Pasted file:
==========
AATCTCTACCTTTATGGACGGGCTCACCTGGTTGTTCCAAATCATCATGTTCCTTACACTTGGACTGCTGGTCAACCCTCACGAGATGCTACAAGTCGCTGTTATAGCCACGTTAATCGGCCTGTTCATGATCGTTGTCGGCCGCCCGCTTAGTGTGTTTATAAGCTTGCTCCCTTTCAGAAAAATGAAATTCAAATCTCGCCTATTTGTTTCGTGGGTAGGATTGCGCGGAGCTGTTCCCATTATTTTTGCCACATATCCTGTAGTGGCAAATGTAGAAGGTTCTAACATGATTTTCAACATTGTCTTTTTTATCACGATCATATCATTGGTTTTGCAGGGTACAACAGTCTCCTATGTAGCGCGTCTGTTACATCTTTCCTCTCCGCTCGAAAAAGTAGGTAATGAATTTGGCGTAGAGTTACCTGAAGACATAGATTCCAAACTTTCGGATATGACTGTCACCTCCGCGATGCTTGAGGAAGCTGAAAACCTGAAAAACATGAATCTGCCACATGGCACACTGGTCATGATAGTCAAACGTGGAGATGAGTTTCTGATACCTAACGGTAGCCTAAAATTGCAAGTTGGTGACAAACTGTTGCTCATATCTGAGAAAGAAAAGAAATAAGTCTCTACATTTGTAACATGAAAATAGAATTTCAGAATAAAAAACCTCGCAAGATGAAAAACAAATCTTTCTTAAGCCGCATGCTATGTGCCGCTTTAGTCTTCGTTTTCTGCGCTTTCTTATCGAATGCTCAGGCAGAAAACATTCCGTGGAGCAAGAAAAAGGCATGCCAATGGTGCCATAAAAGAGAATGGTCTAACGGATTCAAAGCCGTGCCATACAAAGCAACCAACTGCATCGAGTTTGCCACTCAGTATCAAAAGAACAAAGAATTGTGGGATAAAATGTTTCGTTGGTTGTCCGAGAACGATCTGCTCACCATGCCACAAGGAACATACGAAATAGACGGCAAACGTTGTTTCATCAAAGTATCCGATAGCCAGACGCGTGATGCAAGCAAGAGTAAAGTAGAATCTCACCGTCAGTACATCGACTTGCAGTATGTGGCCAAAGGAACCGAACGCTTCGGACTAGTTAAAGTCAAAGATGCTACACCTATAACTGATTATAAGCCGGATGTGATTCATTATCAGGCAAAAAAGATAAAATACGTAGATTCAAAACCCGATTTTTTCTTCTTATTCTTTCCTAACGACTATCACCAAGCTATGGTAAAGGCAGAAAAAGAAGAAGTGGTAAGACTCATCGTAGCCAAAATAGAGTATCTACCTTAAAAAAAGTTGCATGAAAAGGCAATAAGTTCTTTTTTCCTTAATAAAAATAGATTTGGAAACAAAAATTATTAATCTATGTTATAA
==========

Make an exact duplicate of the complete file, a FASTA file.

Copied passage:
AATCTCTACCTTTATGGACGGGCTCACCTGGTTGTTCCAAATCATCATGTTCCTTACACTTGGACTGCTGGTCAACCCTCACGAGATGCTACAAGTCGCTGTTATAGCCACGTTAATCGGCCTGTTCATGATCGTTGTCGGCCGCCCGCTTAGTGTGTTTATAAGCTTGCTCCCTTTCAGAAAAATGAAATTCAAATCTCGCCTATTTGTTTCGTGGGTAGGATTGCGCGGAGCTGTTCCCATTATTTTTGCCACATATCCTGTAGTGGCAAATGTAGAAGGTTCTAACATGATTTTCAACATTGTCTTTTTTATCACGATCATATCATTGGTTTTGCAGGGTACAACAGTCTCCTATGTAGCGCGTCTGTTACATCTTTCCTCTCCGCTCGAAAAAGTAGGTAATGAATTTGGCGTAGAGTTACCTGAAGACATAGATTCCAAACTTTCGGATATGACTGTCACCTCCGCGATGCTTGAGGAAGCTGAAAACCTGAAAAACATGAATCTGCCACATGGCACACTGGTCATGATAGTCAAACGTGGAGATGAGTTTCTGATACCTAACGGTAGCCTAAAATTGCAAGTTGGTGACAAACTGTTGCTCATATCTGAGAAAGAAAAGAAATAAGTCTCTACATTTGTAACATGAAAATAGAATTTCAGAATAAAAAACCTCGCAAGATGAAAAACAAATCTTTCTTAAGCCGCATGCTATGTGCCGCTTTAGTCTTCGTTTTCTGCGCTTTCTTATCGAATGCTCAGGCAGAAAACATTCCGTGGAGCAAGAAAAAGGCATGCCAATGGTGCCATAAAAGAGAATGGTCTAACGGATTCAAAGCCGTGCCATACAAAGCAACCAACTGCATCGAGTTTGCCACTCAGTATCAAAAGAACAAAGAATTGTGGGATAAAATGTTTCGTTGGTTGTCCGAGAACGATCTGCTCACCATGCCACAAGGAACATACGAAATAGACGGCAAACGTTGTTTCATCAAAGTATCCGATAGCCAGACGCGTGATGCAAGCAAGAGTAAAGTAGAATCTCACCGTCAGTACATCGACTTGCAGTATGTGGCCAAAGGAACCGAACGCTTCGGACTAGTTAAAGTCAAAGATGCTACACCTATAACTGATTATAAGCCGGATGTGATTCATTATCAGGCAAAAAAGATAAAATACGTAGATTCAAAACCCGATTTTTTCTTCTTATTCTTTCCTAACGACTATCACCAAGCTATGGTAAAGGCAGAAAAAGAAGAAGTGGTAAGACTCATCGTAGCCAAAATAGAGTATCTACCTTAAAAAAAGTTGCATGAAAAGGCAATAAGTTCTTTTTTCCTTAATAAAAATAGATTTGGAAACAAAAATTATTAATCTATGTTATAA